How Lord Acton’s Liberal Views Create Rifts with Fathers Manning and Newman

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How Lord Acton’s Liberal Views Create Rifts with Fathers Manning and Newman
How Lord Acton’s Liberal Views Create Rifts with Fathers Manning and Newman

Many Catholics today are unaware of the immense contributions of the Ultramontanes of the nineteenth century to the resurgence of Catholicism worldwide. Prof. Fernando Furquim de Almeida (1913-1981) studied the movement and produced dozens of articles detailing the movement’s work. We have edited these articles and will be featuring them. They highlight the actions of Ultramontane leaders in England, Spain, Italy, France and Ireland.

The help of the Oblates of Saint Charles, which Father Henry Manning founded in 1856, enabled him to broaden the scope of his apostolate.

One of Father Manning’s great concerns was the increasingly liberal publication, The Rambler. He feared that Lord John Acton’s magazine would win the trust of the unsuspecting faithful and turn the English Catholic movement away from orthodoxy. To oppose it, he planned to use the Dublin Review, founded by Nicholas Cardinal Wiseman and Daniel O’Connell. The Review, he hoped, would facilitate the great return to the Church that the Oxford Movement was leading.

The Dublin Review was created to clarify the doubts of Protestants in good faith. It was not, however, prepared to combat deviations within the Church. A complete overhaul was needed. The magazine was entirely refashioned. Father Manning decided it would be written by Oxford converts who remained faithful to orthodoxy. The new writers’ team was led by the mathematician and theologian William Ward, who lived up to the trust placed in him. In a short time, he transformed the Dublin Review into a combative and genuine English counterpart of Louis Veuillot’s famous l’Univers.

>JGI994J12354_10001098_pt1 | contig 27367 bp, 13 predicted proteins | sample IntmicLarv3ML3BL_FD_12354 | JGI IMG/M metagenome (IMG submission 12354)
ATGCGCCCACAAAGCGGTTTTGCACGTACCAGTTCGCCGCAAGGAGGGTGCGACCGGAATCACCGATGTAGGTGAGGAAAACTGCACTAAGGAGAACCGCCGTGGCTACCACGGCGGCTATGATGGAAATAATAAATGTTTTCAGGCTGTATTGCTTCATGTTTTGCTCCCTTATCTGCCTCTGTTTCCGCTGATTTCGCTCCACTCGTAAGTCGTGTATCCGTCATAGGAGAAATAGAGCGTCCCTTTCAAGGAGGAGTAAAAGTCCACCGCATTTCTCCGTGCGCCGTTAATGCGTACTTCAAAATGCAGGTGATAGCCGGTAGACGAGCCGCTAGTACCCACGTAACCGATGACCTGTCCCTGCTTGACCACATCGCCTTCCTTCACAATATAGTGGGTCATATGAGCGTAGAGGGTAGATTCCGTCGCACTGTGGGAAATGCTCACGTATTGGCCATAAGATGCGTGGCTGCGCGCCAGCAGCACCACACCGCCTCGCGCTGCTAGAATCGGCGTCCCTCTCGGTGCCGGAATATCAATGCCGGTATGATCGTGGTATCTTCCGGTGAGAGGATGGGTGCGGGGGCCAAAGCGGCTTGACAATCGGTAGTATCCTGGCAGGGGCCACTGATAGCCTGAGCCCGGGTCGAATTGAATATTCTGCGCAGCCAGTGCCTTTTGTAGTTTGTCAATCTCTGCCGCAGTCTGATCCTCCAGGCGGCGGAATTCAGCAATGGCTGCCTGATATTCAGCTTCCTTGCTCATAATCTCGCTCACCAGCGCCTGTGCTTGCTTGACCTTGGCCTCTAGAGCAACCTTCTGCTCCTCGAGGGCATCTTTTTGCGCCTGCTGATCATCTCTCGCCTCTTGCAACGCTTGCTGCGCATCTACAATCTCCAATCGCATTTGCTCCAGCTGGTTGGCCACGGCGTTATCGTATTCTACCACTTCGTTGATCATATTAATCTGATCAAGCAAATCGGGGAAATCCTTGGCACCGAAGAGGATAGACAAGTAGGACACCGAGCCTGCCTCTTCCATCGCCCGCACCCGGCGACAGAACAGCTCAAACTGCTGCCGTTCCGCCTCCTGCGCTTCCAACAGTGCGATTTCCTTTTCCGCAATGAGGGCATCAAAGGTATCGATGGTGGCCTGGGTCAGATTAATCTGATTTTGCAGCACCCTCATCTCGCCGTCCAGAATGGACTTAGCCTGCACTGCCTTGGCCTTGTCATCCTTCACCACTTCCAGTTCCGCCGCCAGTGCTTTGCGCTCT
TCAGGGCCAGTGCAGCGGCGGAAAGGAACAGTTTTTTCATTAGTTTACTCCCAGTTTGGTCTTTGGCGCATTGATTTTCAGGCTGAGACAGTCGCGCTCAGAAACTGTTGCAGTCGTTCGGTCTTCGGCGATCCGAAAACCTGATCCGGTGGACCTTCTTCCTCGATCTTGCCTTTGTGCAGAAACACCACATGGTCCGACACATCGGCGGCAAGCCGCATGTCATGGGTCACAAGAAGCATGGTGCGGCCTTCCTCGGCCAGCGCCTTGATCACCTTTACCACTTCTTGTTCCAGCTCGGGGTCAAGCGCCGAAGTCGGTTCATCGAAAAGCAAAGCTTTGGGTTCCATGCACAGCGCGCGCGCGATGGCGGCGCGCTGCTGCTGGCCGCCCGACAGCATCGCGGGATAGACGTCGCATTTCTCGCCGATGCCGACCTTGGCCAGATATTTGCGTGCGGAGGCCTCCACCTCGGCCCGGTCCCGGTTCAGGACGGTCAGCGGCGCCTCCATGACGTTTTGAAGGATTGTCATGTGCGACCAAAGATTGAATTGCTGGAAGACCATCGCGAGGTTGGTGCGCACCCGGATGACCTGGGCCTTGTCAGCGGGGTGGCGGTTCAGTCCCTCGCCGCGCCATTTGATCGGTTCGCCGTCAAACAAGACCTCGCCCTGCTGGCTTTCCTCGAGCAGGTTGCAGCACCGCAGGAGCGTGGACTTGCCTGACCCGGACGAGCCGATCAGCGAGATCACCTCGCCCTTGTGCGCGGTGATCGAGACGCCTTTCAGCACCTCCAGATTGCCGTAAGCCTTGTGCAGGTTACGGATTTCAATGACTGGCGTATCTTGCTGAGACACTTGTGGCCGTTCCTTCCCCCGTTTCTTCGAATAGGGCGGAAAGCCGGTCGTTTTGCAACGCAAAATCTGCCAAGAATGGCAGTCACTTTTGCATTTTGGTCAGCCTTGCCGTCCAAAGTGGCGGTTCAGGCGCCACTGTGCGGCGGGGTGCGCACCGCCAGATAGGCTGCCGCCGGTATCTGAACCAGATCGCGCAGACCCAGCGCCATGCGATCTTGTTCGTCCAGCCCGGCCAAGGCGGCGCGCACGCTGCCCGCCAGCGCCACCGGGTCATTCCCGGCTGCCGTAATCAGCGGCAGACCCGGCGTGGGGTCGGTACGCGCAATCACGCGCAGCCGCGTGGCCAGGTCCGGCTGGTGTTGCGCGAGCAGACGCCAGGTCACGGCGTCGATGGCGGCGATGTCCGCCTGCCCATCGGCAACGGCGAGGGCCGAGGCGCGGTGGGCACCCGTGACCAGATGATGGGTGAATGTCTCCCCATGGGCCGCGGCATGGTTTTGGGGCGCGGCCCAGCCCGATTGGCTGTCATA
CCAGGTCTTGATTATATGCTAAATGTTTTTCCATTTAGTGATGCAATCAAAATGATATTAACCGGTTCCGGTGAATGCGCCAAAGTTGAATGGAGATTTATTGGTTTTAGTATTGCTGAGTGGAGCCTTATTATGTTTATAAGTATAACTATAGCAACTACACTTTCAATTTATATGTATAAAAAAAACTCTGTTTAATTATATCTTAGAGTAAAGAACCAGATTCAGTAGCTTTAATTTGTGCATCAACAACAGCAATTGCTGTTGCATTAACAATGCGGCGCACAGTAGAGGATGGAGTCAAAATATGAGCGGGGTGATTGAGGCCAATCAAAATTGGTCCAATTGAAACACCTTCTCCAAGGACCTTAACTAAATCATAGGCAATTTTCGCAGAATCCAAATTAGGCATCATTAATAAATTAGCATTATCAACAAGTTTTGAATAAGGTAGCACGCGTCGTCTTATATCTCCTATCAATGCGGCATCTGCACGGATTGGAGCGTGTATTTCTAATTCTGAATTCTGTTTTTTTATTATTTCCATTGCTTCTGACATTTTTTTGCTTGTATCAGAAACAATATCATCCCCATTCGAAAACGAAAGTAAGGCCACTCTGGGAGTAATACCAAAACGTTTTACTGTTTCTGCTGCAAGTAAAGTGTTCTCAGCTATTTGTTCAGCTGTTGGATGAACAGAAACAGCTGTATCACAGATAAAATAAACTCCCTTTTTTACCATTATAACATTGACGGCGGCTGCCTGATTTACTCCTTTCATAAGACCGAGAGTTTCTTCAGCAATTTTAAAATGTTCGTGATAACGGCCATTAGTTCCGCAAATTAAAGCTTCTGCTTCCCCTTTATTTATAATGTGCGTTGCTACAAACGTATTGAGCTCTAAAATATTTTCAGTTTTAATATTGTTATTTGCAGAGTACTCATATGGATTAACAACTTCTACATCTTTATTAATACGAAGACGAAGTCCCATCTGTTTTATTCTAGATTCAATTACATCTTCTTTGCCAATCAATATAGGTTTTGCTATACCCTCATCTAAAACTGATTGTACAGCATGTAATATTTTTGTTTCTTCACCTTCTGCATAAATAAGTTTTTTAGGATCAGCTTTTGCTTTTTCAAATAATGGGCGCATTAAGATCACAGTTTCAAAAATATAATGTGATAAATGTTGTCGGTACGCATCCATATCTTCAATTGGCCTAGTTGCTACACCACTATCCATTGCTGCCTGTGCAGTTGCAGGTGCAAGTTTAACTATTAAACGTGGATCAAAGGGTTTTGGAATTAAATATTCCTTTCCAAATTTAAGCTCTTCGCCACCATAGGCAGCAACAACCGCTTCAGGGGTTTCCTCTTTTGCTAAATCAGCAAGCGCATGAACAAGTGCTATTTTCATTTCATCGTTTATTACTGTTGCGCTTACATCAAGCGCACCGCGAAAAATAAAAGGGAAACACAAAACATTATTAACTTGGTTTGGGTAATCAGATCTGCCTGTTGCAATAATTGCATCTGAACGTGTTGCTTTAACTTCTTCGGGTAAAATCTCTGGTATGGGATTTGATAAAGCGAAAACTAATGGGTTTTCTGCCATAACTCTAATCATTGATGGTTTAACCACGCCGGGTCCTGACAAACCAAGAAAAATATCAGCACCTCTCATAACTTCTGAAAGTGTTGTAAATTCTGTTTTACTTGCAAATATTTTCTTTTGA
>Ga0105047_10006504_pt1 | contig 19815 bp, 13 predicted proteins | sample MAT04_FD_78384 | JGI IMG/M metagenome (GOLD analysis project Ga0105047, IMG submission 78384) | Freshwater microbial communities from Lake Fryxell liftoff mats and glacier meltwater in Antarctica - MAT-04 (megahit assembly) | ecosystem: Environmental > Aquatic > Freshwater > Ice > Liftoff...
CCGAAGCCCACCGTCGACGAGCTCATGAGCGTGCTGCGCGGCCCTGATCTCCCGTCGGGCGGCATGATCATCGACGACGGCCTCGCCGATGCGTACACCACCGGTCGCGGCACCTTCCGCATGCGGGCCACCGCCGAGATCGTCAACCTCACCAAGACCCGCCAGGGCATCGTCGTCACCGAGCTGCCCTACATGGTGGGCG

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The English episcopate viewed The Rambler’s bold articles with apprehension. They supported Father Manning’s reforms at the Dublin Review. However, Father Manning believed he could change Acton’s publication by appealing to the goodwill and obedience of its editors before taking drastic measures. Father Newman seemed the right man to mediate an accommodation. Although Father Newman criticized the Rambler writers’ aggressively independent tone vis-a-vis ecclesiastical authority, as well as its editors’ dry and sterile intellectualism, he maintained good relations with them. He assiduously corresponded with John Moore Capes, the magazine’s director until 1858, and his successor, Richard Simpson.

A meeting between Father Newman and John Acton was arranged in London. The Oratorian asked that The Rambler work gradually to raise the intellectual level of Catholics and avoid purely theological questions. Acton had with him an article by Ignaz von Doellinger that had been reported to the Holy Office. Acton indignantly protested against those who had denounced it just because Doellinger maintained that there was a close link between Jansenist ideas and those of Saint Augustine. The obstinacy of The Rambler’s writers and the attitude with which they received Newman’s intercession were consistent with that spirit of rebellion. Commenting on the interview, Acton wrote Simpson that he would like to see Newman’s reaction “to this news, groaning at length and rocking back and forth in front of a fireplace, like an old woman with a toothache.”